- Venue: Online event
Presented by the Asian/Pacific/American Institute at NYU.
A virtual talk on US empire in Asia with 2022-23 A/P/A Institute at NYU Writer-in-Residence E. Tammy Kim in South Korea, writer Akemi Johnson in California, and journalist Jonathan de Santos in the Philippines.
Accessibility note: This event will be hosted virtually on Zoom. A Zoom account, internet access, and a smartphone or computer is required. Closed captioning will be provided for all audio. If you have any access needs, please include them on the registration form, or email email@example.com as soon as possible.
Jonathan de Santos is news editor at Philstar.com in Manila, the Philippines. He has been editing news since 2013 but has also covered the Senate, the peace process in the southern Philippines, Indigenous peoples’ issues and development-induced displacement. His research interests also include misinformation and disinformation, land reform and food security issues. He is a member of the 2021-23 board of the National Union of Journalists of the Philippines and is its chairperson.
Akemi Johnson is the author of Night in the American Village: Women in the Shadow of the U.S. Military Bases in Okinawa, which was shortlisted for the William Saroyan International Prize for Writing. A former Fulbright scholar to Japan, Johnson has written for The Nation, The Washington Post, NPR’s All Things Considered and Code Switch, and other publications. A graduate of the Iowa Writers’ Workshop and Brown University, Johnson has taught writing at the George Washington University, the University of Hawai’i at Manoa, and the University of Iowa. She lives in Northern California.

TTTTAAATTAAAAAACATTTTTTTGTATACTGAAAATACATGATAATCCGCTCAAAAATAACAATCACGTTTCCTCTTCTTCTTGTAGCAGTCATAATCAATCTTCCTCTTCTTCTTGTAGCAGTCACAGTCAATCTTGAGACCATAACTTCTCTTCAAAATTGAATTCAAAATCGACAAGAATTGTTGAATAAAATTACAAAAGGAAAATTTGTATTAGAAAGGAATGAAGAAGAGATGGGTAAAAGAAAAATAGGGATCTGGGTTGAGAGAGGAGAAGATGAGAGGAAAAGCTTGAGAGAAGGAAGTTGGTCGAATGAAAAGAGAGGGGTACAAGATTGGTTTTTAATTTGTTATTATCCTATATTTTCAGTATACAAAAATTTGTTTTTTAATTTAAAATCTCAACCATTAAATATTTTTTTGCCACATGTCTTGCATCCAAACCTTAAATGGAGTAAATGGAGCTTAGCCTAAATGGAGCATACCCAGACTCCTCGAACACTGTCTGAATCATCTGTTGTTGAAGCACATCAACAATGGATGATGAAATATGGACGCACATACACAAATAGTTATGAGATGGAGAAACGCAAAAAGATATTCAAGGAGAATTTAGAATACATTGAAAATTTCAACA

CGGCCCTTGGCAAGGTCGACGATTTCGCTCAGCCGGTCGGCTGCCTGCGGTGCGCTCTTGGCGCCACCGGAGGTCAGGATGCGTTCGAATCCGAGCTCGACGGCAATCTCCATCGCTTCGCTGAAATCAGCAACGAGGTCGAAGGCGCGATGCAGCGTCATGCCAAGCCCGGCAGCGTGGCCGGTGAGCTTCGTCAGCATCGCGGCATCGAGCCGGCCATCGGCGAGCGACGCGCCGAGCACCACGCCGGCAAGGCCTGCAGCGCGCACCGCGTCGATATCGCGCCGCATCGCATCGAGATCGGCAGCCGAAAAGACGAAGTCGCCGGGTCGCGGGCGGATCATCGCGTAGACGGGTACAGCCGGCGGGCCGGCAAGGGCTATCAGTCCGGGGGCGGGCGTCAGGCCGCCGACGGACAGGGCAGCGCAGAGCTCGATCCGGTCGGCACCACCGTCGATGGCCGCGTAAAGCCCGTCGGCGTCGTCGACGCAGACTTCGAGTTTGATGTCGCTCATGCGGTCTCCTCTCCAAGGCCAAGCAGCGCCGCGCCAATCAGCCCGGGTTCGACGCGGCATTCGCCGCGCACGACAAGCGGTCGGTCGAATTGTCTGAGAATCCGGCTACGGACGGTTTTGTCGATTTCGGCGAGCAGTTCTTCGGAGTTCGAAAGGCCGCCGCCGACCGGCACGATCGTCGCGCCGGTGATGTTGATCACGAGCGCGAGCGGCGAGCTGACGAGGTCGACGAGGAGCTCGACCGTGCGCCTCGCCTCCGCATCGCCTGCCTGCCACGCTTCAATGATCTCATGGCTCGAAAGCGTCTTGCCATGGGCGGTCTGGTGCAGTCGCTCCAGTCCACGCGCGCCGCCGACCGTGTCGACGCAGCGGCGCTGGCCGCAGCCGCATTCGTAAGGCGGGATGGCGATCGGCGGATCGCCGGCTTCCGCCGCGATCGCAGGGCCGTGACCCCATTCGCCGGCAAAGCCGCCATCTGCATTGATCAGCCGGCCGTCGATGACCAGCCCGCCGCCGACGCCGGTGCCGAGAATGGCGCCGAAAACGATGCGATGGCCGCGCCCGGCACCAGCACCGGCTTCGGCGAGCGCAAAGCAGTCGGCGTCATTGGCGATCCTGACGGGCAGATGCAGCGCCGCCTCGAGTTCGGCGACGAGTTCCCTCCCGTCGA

E. Tammy Kim is a contributing writer at The New Yorker who covers labor and the workplace, arts and culture, and the Koreas. She is also a co-host of the weekly podcast Time to Say Goodbye, a contributing editor at Lux magazine, a 2022 Alicia Patterson fellow, and a fellow at Type Media Center. She co-edited Punk Ethnography (Wesleyan University Press, 2016), a book about the politics of contemporary world music. She is the 2022-23 Writer-in-Residence at the Asian/Pacific/American Institute at NYU.